In an area home to an isolated indigenous community near the Brazilian border, more than 280,000 hectares of Bolivian forests have been destroyed by wildfires, authorities said.
The Santa Cruz Fire Department in Bolivia said 15 fires have not yet been extinguished and continue to threaten, in particular, the Nembiguazu Nature Reserve and
Nembiguazu means "great refuge" and is home to the indigenous Ayoreo community, which is in voluntary isolation, as well as jaguars, anteaters, cougars and night monkeys.
During the previous two years, there were reports of fires in the area.
Yovenka Rosado, head of the Santa Cruz forest fire department, said: "Our firefighters work in coordination with the military from the military, the technical staff of the municipality, the National Park rangers from various protected areas."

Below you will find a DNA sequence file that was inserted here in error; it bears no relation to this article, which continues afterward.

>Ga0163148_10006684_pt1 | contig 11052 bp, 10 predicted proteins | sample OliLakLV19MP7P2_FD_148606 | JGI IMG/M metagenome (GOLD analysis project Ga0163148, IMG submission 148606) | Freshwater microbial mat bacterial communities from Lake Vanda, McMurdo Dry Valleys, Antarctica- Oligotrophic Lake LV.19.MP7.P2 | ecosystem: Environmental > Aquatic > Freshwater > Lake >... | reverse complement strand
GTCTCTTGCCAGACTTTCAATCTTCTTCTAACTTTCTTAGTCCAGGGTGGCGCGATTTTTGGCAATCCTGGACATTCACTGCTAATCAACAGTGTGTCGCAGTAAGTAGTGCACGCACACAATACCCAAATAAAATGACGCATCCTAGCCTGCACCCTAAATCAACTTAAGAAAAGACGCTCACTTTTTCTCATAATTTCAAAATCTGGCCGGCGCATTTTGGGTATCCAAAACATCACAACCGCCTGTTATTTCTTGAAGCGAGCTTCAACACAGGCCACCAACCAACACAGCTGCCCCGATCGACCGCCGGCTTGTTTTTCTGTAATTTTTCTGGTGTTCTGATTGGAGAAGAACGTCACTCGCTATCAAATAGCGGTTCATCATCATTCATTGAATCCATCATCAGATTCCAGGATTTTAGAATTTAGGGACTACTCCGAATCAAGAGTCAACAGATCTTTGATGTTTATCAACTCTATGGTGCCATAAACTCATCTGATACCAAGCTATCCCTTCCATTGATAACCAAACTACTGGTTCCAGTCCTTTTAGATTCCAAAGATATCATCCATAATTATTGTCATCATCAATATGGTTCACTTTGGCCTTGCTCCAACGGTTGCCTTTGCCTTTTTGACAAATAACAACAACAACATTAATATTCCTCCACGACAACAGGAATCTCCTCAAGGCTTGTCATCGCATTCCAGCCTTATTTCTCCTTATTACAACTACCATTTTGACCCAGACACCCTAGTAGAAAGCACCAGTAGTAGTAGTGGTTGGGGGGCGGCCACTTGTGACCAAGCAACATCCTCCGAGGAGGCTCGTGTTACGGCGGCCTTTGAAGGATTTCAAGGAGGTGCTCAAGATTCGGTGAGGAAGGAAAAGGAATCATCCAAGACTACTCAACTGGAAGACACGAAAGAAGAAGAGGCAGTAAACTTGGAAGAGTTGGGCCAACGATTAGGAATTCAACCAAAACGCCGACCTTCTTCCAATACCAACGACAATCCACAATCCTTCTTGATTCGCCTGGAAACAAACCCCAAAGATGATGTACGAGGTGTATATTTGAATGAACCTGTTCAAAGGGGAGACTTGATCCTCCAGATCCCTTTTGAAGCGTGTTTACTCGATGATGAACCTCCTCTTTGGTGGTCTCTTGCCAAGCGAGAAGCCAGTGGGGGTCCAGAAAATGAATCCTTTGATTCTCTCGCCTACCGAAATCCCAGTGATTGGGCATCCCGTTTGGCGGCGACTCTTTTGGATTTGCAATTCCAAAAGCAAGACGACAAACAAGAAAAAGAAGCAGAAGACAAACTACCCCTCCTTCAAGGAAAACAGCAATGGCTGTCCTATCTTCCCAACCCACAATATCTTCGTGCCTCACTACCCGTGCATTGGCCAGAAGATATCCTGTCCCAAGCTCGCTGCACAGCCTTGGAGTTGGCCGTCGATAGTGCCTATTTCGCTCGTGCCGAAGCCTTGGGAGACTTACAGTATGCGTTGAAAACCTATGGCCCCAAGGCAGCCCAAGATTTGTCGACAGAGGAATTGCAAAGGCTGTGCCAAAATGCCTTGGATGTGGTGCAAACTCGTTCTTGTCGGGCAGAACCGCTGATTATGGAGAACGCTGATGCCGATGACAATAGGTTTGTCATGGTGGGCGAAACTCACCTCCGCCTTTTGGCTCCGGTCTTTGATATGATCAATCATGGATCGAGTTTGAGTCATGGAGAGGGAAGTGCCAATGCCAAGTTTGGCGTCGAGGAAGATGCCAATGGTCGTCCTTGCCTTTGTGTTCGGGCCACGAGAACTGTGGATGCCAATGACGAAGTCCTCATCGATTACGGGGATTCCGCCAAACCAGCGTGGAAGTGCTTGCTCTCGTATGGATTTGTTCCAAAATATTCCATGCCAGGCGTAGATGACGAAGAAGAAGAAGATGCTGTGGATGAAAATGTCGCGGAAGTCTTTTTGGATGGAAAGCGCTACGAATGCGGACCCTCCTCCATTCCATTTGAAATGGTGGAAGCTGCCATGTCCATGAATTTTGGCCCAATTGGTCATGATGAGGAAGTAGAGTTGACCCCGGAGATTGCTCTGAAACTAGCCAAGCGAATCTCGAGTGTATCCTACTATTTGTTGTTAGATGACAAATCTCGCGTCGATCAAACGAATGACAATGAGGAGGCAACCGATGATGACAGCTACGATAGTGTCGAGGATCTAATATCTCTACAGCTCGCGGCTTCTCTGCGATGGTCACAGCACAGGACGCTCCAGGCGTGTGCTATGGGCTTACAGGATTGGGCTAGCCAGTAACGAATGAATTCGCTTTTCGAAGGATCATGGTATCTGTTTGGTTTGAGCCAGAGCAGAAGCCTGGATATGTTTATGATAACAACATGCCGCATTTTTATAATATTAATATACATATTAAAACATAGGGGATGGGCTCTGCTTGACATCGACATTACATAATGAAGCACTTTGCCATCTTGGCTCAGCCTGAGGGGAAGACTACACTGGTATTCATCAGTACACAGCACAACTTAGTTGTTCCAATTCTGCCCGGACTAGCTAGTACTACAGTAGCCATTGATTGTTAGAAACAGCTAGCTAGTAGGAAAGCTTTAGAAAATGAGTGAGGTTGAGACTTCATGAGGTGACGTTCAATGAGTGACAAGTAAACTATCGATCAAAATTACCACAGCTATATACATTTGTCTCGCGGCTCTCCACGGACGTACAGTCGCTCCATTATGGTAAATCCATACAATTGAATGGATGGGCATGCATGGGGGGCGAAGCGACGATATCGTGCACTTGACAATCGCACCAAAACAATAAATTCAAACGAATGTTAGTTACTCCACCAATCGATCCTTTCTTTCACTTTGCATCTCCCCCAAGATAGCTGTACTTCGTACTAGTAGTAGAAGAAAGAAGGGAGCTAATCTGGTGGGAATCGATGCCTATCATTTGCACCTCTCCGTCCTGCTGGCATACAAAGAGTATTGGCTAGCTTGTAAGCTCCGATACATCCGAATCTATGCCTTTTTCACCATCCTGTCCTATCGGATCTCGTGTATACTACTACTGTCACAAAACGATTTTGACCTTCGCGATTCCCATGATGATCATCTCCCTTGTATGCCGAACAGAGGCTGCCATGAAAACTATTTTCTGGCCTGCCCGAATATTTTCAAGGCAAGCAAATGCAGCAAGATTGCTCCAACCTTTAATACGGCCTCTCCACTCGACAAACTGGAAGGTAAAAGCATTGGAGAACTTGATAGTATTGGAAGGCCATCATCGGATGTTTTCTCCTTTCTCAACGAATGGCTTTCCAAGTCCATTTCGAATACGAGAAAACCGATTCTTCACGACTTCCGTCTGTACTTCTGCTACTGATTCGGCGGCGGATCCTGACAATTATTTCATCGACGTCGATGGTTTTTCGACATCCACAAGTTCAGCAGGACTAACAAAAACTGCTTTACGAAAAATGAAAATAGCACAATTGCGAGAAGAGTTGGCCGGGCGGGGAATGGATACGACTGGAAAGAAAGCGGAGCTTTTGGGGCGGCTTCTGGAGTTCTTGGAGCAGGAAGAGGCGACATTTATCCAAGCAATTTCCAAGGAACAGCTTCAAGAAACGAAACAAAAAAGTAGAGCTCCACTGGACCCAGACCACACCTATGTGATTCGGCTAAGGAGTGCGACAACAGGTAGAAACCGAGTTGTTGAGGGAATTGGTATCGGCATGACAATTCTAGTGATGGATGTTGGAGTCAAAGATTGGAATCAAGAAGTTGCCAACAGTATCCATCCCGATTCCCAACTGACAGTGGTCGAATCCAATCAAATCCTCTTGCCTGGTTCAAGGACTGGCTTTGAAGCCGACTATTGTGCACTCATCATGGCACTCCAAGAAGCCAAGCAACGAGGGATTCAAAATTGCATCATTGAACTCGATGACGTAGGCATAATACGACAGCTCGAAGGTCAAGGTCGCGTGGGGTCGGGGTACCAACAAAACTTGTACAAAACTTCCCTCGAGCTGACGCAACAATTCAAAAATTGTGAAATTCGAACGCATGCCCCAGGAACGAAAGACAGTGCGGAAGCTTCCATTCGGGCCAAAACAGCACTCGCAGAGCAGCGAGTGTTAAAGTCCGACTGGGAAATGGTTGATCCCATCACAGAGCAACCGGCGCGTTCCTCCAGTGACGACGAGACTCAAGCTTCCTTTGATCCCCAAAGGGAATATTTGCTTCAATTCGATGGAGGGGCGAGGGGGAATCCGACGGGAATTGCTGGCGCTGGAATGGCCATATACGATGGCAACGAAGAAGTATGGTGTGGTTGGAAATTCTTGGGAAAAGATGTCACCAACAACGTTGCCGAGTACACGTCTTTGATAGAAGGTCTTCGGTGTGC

Across Bolivia, more than 749,000 hectares (2,890 sq mi) were burned by the end of July - 62% more than in the same period in 2020, according to the Friends of Nature Foundation.
Fires are often ignited by farmers and pastoralists to increase yields, but due to very dry conditions and wind, they quickly lose control of the flame.
The region experiences strong winds, which, according to ecologists, are contributing to the intensification of recent fires.